Deadlines. Applications. Planning.
As a voter in Texas, there’s much to consider in the run-up to the General Election, and Texans may have questions about what steps to take before casting ballots.
“This year, it’s more important than ever to have a plan for the General Election,” said Tim Morstad, an associate state director of advocacy at AARP Texas.
In a recent Texas Bullhorn Facebook Live conversation with AARP Texas Director Tina Tran, Morstad gave information about voter registration, mail-in ballots and upcoming election deadlines. Some highlights include:
Registering to Vote
The first step is making sure you’re registered to vote, and the deadline to register for the upcoming election is Oct. 5. If you haven’t voted recently, local election officials will attempt to reach you by sending two pieces of mail to the address they have on file. If they don’t hear back, there’s risk of being taken off the voting rolls.
“While voter registration is permanent, it’s still a good idea to confirm that you’re registered, especially if you haven’t voted in any election in the past two years,” Morstad said.
To check your registration status, visit www.votetexas.gov, or call 800-252-8683. You can also contact your local voter registrar’s office in your county.
To register, you can complete an application through an online tool from the Texas Secretary of State’s office at www.votetexas.org or by requesting a printed application, which the Secretary of State’s office will mail to your residence. Your local voter registrar’s office will also have registration applications.
“There’s been a good deal of talk about voting from home or mail-in ballots,” Morstad said. “But the bottom line is the eligible groups and the process really hasn’t changed.”
You may request a mail-in ballot if you are any of the following: age 65 years or older; disabled; away from your home county on Election Day and during the early voting period; or are confined to jail but otherwise eligible to vote.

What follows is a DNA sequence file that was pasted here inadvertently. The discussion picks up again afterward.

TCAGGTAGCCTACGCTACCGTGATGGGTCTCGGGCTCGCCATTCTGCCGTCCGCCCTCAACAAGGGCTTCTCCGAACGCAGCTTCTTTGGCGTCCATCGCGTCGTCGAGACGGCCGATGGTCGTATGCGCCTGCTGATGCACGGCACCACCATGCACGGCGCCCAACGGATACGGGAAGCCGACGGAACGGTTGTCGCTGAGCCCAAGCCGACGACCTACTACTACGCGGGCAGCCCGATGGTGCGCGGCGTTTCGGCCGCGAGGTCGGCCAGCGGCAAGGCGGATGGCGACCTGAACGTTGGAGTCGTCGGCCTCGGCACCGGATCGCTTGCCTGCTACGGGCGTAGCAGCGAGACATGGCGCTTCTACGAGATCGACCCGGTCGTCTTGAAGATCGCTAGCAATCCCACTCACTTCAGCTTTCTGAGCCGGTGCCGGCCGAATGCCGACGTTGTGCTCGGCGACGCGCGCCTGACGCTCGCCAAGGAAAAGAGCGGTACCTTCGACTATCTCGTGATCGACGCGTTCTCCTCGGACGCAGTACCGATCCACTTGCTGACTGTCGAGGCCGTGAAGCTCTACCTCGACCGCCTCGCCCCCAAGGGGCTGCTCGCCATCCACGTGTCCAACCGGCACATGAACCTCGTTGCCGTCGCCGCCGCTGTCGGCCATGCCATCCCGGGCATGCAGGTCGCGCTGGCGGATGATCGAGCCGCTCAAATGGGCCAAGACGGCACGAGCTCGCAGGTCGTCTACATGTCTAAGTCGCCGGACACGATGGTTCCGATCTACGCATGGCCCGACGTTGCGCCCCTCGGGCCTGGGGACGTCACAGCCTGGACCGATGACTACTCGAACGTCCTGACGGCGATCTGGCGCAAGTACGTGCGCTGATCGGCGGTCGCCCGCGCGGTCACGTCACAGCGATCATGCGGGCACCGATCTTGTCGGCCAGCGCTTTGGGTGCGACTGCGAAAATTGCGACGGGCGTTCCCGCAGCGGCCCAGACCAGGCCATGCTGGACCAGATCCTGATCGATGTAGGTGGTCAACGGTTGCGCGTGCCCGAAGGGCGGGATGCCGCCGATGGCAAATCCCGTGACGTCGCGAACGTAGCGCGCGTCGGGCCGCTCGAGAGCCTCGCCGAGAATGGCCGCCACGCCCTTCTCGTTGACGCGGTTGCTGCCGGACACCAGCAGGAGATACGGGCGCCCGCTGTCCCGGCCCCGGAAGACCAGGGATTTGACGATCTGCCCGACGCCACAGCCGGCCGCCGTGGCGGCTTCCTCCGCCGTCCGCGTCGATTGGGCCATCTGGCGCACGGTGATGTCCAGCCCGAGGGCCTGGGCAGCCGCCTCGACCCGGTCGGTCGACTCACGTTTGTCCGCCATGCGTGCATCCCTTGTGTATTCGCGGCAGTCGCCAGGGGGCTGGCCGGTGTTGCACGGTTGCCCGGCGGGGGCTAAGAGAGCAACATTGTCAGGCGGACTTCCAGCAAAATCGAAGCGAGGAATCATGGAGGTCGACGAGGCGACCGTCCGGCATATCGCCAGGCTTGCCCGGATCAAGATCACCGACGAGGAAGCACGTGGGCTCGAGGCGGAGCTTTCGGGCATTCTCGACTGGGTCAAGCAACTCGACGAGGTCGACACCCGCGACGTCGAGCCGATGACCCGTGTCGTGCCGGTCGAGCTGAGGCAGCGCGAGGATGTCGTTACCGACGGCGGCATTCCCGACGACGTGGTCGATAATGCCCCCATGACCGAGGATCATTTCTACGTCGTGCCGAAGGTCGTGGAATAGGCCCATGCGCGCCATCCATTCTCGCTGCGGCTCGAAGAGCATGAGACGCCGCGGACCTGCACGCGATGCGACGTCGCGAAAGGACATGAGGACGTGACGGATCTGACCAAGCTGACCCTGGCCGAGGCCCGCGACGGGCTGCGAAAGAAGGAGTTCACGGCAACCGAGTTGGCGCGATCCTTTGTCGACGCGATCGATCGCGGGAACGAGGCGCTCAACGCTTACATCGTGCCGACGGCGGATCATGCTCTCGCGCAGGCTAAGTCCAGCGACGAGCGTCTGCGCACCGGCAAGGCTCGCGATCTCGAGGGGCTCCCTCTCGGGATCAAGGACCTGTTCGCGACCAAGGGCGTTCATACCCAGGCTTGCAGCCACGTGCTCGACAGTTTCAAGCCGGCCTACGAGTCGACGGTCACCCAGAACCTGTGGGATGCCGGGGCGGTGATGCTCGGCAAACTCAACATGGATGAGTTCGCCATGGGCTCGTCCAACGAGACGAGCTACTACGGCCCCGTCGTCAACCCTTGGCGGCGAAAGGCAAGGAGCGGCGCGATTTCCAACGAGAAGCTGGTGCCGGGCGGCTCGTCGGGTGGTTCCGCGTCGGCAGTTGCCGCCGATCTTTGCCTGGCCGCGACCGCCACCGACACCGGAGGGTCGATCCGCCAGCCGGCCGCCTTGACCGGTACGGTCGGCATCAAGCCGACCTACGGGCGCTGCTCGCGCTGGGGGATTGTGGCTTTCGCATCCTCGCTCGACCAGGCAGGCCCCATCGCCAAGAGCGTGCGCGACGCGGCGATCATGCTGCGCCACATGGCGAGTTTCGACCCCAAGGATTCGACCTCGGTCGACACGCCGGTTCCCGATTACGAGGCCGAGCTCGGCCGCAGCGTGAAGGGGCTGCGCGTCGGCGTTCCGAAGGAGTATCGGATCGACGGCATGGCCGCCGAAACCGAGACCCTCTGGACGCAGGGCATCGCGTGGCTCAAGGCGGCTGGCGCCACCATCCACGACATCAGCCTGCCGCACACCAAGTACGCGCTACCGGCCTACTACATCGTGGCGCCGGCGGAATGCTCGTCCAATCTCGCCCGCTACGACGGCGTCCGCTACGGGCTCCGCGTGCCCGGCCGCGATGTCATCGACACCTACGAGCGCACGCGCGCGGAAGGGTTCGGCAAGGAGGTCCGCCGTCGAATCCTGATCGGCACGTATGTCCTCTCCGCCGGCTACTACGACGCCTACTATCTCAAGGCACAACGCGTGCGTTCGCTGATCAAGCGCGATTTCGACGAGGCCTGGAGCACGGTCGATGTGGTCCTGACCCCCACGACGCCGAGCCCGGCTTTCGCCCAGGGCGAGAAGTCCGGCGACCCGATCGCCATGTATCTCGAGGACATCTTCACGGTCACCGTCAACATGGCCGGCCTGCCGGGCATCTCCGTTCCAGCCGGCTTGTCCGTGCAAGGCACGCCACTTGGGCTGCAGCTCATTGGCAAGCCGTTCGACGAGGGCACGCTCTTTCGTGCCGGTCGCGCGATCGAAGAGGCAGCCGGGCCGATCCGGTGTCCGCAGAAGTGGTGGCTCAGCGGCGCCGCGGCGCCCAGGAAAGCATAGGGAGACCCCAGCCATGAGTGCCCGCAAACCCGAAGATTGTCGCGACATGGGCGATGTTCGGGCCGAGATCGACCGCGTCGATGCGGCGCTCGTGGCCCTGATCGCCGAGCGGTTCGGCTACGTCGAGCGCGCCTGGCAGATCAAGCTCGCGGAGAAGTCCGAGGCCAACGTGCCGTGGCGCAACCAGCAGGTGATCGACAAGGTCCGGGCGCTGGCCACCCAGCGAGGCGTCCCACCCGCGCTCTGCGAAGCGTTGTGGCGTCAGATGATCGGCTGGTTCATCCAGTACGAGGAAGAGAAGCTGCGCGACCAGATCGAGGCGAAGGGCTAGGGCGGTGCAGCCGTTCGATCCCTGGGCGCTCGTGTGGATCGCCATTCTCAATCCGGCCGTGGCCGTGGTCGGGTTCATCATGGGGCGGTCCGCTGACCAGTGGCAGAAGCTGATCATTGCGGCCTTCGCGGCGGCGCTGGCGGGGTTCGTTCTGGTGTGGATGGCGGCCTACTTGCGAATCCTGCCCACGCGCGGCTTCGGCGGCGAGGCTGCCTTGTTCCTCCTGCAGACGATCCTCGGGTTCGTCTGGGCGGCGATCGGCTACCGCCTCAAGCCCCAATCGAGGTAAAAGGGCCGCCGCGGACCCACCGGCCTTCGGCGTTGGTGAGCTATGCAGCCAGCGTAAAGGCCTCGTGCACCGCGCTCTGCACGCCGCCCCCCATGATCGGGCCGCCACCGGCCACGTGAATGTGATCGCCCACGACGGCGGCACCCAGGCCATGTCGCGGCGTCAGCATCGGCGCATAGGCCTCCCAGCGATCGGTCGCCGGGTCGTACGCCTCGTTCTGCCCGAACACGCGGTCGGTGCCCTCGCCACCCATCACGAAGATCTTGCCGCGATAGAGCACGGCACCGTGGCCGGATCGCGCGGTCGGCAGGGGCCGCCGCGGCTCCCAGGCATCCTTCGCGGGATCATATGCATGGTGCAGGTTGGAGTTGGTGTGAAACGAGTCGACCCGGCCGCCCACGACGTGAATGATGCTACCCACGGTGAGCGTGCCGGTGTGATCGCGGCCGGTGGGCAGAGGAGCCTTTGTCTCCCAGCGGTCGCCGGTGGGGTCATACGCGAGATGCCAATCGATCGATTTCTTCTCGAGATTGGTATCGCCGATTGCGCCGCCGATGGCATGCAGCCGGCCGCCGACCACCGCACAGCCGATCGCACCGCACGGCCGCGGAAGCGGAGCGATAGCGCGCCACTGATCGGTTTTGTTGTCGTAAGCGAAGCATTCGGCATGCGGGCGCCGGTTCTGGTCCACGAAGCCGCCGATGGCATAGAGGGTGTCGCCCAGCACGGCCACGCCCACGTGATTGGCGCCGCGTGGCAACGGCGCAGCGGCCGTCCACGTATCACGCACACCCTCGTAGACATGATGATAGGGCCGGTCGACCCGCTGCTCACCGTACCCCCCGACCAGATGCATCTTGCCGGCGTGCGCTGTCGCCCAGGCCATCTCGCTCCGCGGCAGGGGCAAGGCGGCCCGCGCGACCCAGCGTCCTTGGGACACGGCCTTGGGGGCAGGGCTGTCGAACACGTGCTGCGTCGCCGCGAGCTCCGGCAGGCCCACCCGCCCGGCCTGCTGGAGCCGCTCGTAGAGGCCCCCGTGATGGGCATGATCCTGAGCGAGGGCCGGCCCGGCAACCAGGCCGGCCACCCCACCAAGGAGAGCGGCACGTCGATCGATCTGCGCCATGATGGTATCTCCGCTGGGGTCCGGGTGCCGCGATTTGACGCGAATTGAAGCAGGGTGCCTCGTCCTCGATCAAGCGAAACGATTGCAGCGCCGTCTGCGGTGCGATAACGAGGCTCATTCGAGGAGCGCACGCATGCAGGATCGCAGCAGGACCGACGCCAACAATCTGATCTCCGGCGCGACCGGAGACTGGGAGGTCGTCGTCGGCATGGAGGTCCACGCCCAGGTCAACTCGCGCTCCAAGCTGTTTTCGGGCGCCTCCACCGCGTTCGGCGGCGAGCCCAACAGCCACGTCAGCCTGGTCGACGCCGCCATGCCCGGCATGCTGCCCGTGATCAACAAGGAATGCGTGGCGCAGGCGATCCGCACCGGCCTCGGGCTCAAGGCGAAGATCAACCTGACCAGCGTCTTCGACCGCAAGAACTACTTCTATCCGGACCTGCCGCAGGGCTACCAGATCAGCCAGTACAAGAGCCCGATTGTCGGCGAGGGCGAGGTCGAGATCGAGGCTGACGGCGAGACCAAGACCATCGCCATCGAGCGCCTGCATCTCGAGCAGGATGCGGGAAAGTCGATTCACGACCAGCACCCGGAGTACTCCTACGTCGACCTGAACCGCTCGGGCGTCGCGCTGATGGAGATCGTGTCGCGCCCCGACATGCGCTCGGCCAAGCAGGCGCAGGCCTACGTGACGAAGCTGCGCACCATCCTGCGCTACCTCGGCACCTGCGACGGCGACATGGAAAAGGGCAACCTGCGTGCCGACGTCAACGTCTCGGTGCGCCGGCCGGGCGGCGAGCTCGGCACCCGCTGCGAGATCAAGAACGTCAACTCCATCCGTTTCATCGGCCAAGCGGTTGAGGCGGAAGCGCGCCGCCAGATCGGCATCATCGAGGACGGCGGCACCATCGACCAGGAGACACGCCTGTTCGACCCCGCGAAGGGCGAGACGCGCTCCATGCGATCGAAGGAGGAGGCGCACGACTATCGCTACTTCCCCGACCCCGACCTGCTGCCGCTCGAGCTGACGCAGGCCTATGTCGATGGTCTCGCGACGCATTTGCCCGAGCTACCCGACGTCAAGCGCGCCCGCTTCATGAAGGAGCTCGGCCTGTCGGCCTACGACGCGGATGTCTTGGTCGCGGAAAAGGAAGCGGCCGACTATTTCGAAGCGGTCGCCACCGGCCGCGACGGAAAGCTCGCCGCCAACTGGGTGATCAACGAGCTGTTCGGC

The important first step is requesting a mail-in ballot application from the Secretary of State’s office or from the early voting clerk in your county’s voting office, Morstad said. You can print this application as a PDF or you can request it sent to your address.
Take time to fill it out accurately and send it back by the deadline: It must be received by Oct. 23.
“It’s a really good idea to get an early start on it,” Morstad said. “We’re encouraging people to apply for that ballot by mail as soon as possible. In case they have any questions, they can contact the Secretary of State’s office and clarify things to make sure it’s filled out correctly.”
Mail-in ballots will be counted if they are received by 5 p.m. on Nov. 3, or on Nov. 4 if they’re postmarked by 7 p.m. the day before.
If you request a mail-in ballot and decide you want to instead vote in-person, you can still do so. However, you need to bring your mail-in ballot with you and turn it in at the polling location. You may also call the Secretary of State’s office and let them know of your plans. Those who don’t bring their mail-in ballot may be asked to fill out a provisional ballot.
The early voting period in Texas runs from Oct. 13 to Oct. 30, and Election Day is Tuesday, Nov. 3.
More information on voting in Texas can be found here and information on voting for long-term care residents can be found here.
“We can all reasonably anticipate that Nov. 3 is going to be very busy,” Morstad said. “Plan ahead.”